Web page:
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 Repairs

Who Pays for What

Physical Facilities is responsible for the maintenance, alteration, repair and operation of physical plant buildings and equipment.

Building Equipment is defined as mechanical or electrical machinery or equipment that is permanently attached to the structure as original equipment, as a replacement for original equipment or as an upgrade to the facility. This equipment will normally provide service to the entire building or to a major section of the building. Examples of building equipment include air handlers, exhaust fans, boilers, electrical panel boards, drinking fountains, building air compressors for HVAC controls, electrical buss ducts and elevators. The cost to repair, replace and maintain building structures and Building Equipment is paid by Physical Facilities.

Departmental Equipment is defined as equipment or machinery that has been purchased directly by a department or departments. Examples include wall-mounted shelves, single-room usage package air conditioners, fume hoods, sinks and fixtures in labs, lab benches and cabinets, carpet, modular office panel systems, furniture, walk-in coolers (even if built-in at the time of the original building construction), freezers, lab polishers, cage washers, kilns, ovens, ultra-cold freezers, air compressors for shops and labs, eyewash and safety showers and backflow preventers that service departmental equipment. The cost to repair, replace and maintain Departmental Equipment is paid by the Department.

As a general guide as to who should pay the cost of repair or replacement of equipment, if it is a function of the building, Physical Facilities should pay. If it is a function of the department, the Department should pay.

Generally, all utility bills for water, gas, sewage and electricity are paid by Physical Facilities (pending policy to address the exceptions). The repair, maintenance, replacement, production and distribution are also the responsibility of Physical Facilities.

Abuse of any equipment, utility system or buildings is the responsibility of the abuser to pay the cost to repair or replace.

Physical Facilities is funded to meet the normal operation and maintenance needs of the buildings on campus that are designed as Physical Facilities maintained. Generally, this includes all academic and administrative buildings on the main West Lafayette campus, excluding residence halls, housing units, intercollegiate athletic facilities, and all related structures. Most farm buildings are not maintained by Physical Facilities, other than those specifically identified on the Animal Science Research farms. Normal operation and maintenance means routine grounds, custodial, operations and maintenance activities for the building or facility to operate as it was originally intended.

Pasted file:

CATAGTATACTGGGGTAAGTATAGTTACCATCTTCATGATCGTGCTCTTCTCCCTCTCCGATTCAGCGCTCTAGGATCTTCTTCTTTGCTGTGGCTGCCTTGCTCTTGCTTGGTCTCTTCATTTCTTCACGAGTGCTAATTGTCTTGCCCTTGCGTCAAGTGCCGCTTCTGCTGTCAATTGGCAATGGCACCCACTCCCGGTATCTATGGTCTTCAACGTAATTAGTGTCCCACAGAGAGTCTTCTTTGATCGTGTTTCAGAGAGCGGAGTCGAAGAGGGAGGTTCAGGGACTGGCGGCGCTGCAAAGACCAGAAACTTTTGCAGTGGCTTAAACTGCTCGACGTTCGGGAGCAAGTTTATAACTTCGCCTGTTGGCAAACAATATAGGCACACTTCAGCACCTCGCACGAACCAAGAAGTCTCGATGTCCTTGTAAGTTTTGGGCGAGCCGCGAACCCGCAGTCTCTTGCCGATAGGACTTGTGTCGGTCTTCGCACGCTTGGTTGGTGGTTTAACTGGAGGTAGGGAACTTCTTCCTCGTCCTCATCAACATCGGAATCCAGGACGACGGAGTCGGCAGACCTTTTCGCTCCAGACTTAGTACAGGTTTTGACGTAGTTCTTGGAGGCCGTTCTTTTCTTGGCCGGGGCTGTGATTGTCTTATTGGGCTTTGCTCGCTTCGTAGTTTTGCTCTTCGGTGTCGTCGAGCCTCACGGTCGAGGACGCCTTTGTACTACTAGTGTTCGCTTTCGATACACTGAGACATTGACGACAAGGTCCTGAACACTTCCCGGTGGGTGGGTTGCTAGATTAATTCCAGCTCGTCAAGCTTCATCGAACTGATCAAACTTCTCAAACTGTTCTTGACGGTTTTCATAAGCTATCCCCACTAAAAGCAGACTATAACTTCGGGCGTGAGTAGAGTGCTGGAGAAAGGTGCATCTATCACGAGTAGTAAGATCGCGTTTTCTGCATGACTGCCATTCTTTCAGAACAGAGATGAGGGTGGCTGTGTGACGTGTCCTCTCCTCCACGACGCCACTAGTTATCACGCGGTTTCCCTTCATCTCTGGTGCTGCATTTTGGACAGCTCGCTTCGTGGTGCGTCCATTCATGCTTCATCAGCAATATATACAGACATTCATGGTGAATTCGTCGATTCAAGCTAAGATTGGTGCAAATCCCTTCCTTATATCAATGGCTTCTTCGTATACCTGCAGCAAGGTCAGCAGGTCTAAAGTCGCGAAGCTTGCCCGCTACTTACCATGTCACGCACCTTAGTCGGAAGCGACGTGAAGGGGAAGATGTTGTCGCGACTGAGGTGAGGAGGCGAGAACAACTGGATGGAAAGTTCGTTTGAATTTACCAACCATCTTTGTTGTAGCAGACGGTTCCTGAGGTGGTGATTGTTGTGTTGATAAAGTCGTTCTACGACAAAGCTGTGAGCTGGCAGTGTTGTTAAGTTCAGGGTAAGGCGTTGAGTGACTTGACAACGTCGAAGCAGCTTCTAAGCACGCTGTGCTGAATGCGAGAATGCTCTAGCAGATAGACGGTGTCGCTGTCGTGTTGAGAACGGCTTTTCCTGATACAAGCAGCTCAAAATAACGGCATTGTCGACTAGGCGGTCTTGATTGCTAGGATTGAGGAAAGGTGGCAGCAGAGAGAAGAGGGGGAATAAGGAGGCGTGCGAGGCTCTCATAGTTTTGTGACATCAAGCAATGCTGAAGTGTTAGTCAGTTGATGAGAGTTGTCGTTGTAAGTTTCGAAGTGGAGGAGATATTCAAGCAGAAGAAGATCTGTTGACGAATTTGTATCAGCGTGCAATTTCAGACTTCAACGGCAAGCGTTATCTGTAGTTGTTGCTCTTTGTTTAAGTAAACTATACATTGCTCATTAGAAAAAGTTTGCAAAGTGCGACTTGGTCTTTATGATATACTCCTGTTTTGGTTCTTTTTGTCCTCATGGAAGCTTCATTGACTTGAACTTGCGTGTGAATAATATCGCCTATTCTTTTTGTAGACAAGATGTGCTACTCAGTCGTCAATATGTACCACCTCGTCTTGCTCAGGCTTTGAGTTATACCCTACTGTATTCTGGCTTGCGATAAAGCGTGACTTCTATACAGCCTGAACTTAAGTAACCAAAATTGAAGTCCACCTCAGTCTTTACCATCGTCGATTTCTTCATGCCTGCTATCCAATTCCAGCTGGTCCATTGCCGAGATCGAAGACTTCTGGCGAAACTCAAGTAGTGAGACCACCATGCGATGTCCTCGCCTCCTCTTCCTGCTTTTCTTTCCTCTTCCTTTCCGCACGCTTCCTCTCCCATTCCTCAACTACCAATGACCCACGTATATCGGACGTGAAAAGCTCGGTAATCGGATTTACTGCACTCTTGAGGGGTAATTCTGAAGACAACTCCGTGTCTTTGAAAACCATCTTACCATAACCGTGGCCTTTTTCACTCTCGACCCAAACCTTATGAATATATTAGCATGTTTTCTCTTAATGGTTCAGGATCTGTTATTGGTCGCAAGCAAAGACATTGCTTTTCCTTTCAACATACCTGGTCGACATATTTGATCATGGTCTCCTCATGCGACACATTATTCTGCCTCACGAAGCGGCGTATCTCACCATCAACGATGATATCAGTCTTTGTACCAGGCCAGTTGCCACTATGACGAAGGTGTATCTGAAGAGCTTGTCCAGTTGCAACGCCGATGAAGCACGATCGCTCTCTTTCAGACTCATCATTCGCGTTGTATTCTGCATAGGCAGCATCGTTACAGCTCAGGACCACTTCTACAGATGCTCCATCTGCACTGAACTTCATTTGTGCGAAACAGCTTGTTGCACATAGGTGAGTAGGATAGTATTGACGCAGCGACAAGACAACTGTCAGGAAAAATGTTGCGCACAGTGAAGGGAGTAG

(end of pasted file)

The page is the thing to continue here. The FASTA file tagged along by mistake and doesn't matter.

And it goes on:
Repair & Renovation Funds (R&R)

To be eligible for R&R funds, the building must be included in the State's R&R formula calculation. Full funding of the R&R formula generates approximately 0.75% of the current replacement value (CRV) of the covered facilities. This is about half of the minimum recommended funding necessary to maintain the condition of the facilities. While attempts are made to address the highest priorities in each of the categories listed below, the R&R Funds available fare frequently not sufficient to address all of the needs. In establishing R&R priorities, the following guidelines will generally be followed:

  • Priority 1: Basic building structure including foundation, exterior walls, roofs, windows, etc. Emphasis will first be to preserve the building structure and avoid further deterioration or damage.
  • Priority 2: Building systems repair and planned replacement to avoid failure. This includes the building mechanical, electrical and plumbing systems. Replacement will be to restore the system to operate as originally designed and intended, not to meet new loads or demands. Increases in capacity or quality to meet new needs, etc. may require supplemental funding, or may be deferred until sufficient R&R funds are available from the adaptation or renovation categories.
  • Priority 3: Adaptation to install or improve building fire alarm and sprinkler systems to present code, comply with ADA requirements, etc.
  • Priority 4: Esthetic improvements including painting, other than that required to protect the building structure or components. This category includes wall and floor covering, ceiling tile replacement, etc. Public areas will receive the first consideration with the funds available.